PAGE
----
Corporate Transparency Act

Written by Taher Kameli & Chathan Vemuri The creation of anonymous corporations for illicit purposes such as money laundering, the sale of pirated and counterfeit goods, human trafficking, and the drug trade has been a source of great concern for the U.S. government.[1] These corporations are used to hide stolen assets and are without clearly identified owners, making it difficult to hold anyone to account.[2] A range of groups have called for legislation demanding transparency from newly formed reporting corporations to hinder the creation of these anonymous shell corporate structures used to

California Voters Approve Ridesharing Drivers from Labor Protections

Written by Taher Kameli & Chathan Vemuri In an earlier post, we talked about how the First District Court of Appeal in California ruled that Uber and Lyft drivers were employees and were entitled to full protections under California’s Assembly Bill 5 law (AB5) such as paid sick leave, overtime, and fair wages.[1] Around the same time, however, Uber and Lyft were sponsoring a state ballot-initiative for Election Day known as Proposition 22 that would have exempted their drivers from the protections of AB5 and identified them as “independent contractors” rather than “employees.”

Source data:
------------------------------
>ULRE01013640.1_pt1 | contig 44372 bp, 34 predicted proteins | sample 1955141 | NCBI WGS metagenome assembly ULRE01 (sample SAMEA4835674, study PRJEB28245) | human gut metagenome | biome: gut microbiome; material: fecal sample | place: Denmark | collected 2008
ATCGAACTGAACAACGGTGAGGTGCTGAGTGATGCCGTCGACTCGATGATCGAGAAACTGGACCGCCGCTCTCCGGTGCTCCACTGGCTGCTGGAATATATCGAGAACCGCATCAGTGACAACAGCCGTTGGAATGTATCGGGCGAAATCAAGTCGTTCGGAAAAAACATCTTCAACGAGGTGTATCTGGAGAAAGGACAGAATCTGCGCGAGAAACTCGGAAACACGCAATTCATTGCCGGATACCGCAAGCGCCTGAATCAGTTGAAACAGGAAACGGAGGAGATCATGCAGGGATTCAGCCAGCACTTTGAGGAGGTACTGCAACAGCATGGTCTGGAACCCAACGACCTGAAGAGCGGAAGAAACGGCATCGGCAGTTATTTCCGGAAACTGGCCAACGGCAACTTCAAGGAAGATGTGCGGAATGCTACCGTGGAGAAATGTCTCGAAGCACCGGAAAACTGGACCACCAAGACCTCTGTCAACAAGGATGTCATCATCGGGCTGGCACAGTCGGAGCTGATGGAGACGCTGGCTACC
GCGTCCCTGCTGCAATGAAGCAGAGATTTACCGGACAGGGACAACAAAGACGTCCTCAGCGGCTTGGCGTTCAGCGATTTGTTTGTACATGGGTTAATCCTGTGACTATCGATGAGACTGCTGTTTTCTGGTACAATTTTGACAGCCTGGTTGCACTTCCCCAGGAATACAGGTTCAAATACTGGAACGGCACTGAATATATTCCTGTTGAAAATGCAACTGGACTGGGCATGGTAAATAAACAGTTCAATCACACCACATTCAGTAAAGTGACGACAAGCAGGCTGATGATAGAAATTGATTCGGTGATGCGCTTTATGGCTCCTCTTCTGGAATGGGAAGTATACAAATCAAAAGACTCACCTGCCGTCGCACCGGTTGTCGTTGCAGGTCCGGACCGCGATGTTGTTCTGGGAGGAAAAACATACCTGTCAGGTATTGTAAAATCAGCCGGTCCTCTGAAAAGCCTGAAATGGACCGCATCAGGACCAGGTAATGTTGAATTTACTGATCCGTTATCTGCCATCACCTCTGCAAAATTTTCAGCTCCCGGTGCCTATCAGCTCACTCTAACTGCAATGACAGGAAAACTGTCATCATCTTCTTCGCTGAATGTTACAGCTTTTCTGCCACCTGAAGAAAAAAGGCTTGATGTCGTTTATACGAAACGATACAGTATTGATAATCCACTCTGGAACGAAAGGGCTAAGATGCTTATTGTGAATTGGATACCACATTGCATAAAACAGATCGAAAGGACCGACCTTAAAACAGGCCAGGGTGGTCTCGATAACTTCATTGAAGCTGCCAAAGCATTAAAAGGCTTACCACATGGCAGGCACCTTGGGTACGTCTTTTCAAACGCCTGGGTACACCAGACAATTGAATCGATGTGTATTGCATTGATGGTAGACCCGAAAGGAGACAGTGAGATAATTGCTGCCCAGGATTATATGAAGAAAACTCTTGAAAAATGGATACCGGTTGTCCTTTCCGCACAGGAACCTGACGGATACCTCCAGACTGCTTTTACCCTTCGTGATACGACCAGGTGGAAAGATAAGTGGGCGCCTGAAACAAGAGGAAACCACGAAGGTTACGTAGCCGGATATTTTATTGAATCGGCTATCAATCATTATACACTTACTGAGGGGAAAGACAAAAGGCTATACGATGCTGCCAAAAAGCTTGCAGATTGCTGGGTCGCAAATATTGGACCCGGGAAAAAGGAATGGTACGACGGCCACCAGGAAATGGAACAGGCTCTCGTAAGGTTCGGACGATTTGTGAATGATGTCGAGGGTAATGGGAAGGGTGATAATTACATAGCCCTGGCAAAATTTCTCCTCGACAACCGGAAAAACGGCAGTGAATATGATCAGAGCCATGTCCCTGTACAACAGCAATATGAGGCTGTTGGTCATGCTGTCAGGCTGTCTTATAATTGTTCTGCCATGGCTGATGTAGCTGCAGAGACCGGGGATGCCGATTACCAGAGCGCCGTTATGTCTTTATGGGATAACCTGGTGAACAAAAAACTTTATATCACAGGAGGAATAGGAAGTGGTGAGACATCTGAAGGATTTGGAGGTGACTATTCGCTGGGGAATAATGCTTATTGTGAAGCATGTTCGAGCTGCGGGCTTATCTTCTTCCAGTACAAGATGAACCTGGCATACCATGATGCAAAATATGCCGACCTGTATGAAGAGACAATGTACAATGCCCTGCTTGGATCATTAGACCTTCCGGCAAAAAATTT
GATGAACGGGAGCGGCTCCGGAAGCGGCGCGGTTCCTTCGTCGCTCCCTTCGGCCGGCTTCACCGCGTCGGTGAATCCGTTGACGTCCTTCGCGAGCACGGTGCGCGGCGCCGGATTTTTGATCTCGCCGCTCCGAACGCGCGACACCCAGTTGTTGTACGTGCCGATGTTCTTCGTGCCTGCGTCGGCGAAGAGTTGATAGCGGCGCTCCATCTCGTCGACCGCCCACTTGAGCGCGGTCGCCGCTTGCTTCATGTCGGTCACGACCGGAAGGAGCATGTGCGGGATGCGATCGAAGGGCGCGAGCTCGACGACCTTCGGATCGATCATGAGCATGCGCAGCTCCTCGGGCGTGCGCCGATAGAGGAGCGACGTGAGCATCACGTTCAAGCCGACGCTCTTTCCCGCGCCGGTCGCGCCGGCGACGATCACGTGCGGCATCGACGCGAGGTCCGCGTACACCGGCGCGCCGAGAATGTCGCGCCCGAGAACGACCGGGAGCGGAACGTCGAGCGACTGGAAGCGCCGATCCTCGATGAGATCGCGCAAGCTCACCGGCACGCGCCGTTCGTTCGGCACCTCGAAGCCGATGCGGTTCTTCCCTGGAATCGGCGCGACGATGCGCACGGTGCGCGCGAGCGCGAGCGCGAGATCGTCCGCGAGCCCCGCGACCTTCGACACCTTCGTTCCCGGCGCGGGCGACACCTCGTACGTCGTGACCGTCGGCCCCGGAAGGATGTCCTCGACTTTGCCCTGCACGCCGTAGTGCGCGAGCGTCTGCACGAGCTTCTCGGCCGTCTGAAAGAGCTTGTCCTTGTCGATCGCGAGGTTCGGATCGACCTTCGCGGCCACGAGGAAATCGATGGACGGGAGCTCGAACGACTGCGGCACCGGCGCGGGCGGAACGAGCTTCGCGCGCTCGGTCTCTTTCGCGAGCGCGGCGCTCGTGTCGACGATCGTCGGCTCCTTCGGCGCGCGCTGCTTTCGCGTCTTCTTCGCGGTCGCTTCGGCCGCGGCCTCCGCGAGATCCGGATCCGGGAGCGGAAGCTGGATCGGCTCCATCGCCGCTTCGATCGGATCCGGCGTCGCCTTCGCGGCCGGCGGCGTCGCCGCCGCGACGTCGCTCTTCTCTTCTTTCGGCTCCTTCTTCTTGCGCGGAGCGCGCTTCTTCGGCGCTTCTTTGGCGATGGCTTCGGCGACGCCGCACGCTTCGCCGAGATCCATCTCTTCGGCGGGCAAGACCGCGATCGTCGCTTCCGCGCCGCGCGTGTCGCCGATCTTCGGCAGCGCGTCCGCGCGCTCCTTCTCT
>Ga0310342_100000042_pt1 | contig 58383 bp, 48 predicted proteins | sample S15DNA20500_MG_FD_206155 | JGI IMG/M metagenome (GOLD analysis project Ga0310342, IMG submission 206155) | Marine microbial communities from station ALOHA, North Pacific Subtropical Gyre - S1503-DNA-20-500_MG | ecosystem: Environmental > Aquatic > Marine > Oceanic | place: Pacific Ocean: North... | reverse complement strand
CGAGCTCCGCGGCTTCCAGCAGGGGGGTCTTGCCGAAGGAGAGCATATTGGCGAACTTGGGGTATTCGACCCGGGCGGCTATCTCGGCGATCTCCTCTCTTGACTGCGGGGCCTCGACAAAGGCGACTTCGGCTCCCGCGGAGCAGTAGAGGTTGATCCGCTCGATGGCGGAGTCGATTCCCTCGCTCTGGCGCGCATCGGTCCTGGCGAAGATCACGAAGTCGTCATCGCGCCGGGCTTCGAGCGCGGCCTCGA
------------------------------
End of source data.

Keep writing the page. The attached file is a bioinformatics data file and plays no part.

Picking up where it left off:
State Appellate Court Classifies Uber and Lyft Drivers as Employees

Written by Taher Kameli & Chathan Vemuri The rise of the gig economy has to new forms of work which face tremendous obstacles when it comes up against worker legislation like the NLRA. No job has become more symbolic of the gig economy than the ride share services known as Uber and Lyft. There has long been a debate about whether Uber and Lyft drivers were either employees or independent contractors. Being the latter would exempt Uber and Lyft from giving their drives their necessary protections and benefits under the National Labor Relations Act and other